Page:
Sitting in the middle of the Chevy full-size van lineup, the 2014 Chevrolet Express 2500 hits the sweet spot in both capability and affordability. Chevy provides a 4.8-liter FlexFuel V8 as standard, eschewing the standard V6 of the 1500. A 6.0-liter FlexFuel V8 is optional for 2500 passenger and cargo vans, and a 6.6-liter DuraMax diesel is available for the 2500 cargo van. All three engine choices use a 6-speed automatic transmission. Braking is beefed up with large-diameter front rotors. Together, the front and rear axles can accommodate some 2,500 additional pounds of cargo or passenger load.
If comparing the Express family of vans to the Chevrolet Silverado family of pickups, consider that the vans provide a level of security for your cargo that a pickup never will. It will also keep your cargo dry, which is especially important if your residence or business is in the snowbelt rather than the sunbelt. Finally, most pickups are limited to six passengers, while the Express passenger van can accommodate up to 15. If cargo protection is the most significant consideration, that's a valid argument for the Express. However, Chevy's lineup of pickups and SUVs is typically more engaging to drive and has enjoyed more updates over many years of production.
What's New for 2014?
The Express 2500 is unchanged for the 2014 model year.
What We Like
Just-right capability; spaciousness; affordability
What We Don't
Outdated design; inefficient engines; extremely Spartan base model
The engine choices available on the Express 2500 should fit most needs. A Hydra-matic 6-speed automatic transmission is paired with all three engine options. Standard is a Vortec 4.8 liter V8, delivering 279 horsepower and 294 lb-ft of torque. With it, the Express 2500 can tow up to 7,400 pounds as a cargo van and 6,700 pounds as a passenger van (allowing for the higher weight of a fully equipped interior). Next up is a 6.0-liter FlexFuel V8 good for 324 hp and 373 lb-ft of torque, which lets the Express 2500 tow up to 10,000 pounds in cargo form and up to 9,800 pounds as a passenger van. Opt for the 6.6-liter DuraMax diesel and you'll enjoy diesel efficiency and longevity with up to 10,000 pounds of towing capability.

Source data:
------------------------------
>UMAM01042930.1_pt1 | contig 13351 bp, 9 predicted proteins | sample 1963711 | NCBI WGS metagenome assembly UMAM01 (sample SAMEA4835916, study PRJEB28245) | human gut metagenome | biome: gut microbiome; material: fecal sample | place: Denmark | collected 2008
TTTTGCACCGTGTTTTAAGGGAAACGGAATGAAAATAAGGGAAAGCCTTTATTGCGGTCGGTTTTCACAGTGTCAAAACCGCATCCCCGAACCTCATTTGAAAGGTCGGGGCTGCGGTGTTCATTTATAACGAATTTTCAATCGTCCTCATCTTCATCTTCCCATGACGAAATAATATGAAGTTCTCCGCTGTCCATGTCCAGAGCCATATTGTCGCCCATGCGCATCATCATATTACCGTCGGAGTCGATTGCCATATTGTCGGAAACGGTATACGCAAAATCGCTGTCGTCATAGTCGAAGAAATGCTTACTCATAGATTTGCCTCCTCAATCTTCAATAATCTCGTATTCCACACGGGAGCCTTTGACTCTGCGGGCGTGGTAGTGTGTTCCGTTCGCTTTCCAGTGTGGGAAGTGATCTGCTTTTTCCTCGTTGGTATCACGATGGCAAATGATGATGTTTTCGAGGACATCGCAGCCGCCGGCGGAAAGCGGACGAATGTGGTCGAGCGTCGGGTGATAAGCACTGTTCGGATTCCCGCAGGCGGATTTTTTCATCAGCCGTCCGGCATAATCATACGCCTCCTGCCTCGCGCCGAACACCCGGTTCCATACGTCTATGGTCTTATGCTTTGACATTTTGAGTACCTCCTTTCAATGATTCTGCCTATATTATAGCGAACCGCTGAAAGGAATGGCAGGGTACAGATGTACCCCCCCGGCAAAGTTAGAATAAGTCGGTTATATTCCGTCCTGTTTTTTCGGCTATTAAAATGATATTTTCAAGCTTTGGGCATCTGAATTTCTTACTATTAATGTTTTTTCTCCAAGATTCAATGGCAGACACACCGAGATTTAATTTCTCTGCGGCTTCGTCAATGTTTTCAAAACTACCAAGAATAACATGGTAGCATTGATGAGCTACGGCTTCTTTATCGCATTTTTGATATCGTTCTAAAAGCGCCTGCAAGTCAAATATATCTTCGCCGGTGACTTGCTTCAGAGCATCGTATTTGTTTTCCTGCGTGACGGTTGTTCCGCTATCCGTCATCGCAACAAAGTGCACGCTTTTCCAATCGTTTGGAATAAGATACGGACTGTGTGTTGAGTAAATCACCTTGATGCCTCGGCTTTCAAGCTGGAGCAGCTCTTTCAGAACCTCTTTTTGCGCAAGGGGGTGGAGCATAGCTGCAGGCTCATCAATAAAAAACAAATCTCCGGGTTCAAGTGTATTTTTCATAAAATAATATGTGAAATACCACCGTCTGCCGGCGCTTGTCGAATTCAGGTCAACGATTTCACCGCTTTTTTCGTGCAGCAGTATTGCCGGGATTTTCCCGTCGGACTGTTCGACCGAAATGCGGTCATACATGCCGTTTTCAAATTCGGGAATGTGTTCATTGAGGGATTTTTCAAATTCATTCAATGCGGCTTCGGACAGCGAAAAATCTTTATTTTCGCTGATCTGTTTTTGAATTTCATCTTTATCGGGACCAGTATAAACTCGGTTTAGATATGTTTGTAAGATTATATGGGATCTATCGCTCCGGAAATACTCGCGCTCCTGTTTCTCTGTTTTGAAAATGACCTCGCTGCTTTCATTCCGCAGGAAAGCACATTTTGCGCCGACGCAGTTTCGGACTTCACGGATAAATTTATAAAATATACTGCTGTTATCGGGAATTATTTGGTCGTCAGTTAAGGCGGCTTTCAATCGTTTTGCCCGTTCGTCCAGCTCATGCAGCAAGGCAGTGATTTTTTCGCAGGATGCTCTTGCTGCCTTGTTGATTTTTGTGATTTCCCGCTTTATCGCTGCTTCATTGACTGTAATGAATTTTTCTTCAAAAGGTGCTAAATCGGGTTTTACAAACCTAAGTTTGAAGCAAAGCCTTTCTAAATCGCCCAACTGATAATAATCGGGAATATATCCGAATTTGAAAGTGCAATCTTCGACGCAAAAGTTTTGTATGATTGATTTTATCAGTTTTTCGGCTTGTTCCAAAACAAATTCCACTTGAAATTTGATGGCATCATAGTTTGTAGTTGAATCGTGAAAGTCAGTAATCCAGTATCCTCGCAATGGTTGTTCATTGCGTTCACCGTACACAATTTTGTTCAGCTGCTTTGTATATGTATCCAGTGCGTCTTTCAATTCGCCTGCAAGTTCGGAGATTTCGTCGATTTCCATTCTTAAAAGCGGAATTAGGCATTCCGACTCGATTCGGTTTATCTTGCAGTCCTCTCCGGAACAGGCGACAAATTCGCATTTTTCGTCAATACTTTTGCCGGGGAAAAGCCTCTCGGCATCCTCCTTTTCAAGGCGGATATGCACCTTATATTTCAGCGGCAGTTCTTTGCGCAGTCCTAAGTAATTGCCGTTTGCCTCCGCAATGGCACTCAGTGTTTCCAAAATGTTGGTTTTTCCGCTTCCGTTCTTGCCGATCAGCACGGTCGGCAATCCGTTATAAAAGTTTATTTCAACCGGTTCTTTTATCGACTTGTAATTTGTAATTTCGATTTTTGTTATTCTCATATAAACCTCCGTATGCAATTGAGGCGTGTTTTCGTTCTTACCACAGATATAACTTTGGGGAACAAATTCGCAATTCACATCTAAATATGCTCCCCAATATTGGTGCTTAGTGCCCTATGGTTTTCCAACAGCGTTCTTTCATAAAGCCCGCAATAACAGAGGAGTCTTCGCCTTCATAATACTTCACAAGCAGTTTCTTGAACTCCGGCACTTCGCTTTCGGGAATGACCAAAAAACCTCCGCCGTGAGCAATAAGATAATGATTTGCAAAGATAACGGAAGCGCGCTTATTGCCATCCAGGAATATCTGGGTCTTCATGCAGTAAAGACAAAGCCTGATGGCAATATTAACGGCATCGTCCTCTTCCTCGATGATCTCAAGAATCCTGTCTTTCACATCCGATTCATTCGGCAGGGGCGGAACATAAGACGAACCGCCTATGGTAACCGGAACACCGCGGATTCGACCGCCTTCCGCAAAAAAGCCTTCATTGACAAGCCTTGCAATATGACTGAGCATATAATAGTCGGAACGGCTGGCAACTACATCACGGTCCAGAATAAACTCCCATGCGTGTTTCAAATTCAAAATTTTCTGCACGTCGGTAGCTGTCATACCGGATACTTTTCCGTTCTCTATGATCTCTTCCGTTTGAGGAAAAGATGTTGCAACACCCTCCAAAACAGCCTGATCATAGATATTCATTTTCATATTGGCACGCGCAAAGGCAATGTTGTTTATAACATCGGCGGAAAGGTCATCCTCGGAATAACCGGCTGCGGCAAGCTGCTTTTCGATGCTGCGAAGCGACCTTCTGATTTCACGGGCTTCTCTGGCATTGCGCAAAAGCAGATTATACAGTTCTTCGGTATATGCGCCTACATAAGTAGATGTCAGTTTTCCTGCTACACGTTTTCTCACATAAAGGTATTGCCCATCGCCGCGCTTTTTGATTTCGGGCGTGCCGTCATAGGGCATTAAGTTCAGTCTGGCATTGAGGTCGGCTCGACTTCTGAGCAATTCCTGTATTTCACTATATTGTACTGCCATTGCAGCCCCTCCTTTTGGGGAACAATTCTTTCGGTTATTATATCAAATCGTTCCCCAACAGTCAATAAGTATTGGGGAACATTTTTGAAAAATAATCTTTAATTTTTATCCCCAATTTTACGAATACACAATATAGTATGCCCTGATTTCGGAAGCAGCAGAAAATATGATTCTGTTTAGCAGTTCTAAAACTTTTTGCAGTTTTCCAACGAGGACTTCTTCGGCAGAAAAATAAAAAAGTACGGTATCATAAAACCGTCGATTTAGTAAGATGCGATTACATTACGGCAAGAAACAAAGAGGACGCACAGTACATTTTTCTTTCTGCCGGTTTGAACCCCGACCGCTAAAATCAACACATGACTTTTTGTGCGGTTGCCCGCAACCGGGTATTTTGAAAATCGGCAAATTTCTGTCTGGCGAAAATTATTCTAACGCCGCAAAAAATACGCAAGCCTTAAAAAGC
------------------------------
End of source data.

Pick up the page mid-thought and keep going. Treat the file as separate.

Given that all 2500s enjoy a gross vehicle weight rating (GVWR) of more than 8,500 pounds, the Environmental Protection Agency doesn't provide fuel economy figures. You can, however, estimate 11 to 12 miles per gallon in stop-and-go driving and between 15 and 17 mpg in highway driving.
Standard Features & Options
The 2014 Chevrolet Express 2500 is offered in two trim levels: base-level LS and upscale LT.
The base-level Express 2500 LS ($29,000) is modestly equipped. Features include only an AM/FM stereo with no CD player or auxiliary jack, steel wheels, vinyl seats and a rubber floor covering. The Express LS doesn't include power windows, keyless entry or power mirrors as standard equipment.
Many more comfort and convenience features are standard on the Express 2500 LT ($32,000). Added items include keyless entry, cloth upholstery, cruise control, power mirrors, power windows, power locks, a tilt steering wheel and interior carpeting.
Shoppers can also choose options on the Express LS. Drivers who want a CD player, for instance, can add one -- and the same goes for the van's available power accessories. For shoppers interested in more luxury, Chevrolet also offers the Express with a navigation system, a rearview camera and an iPod/USB interface.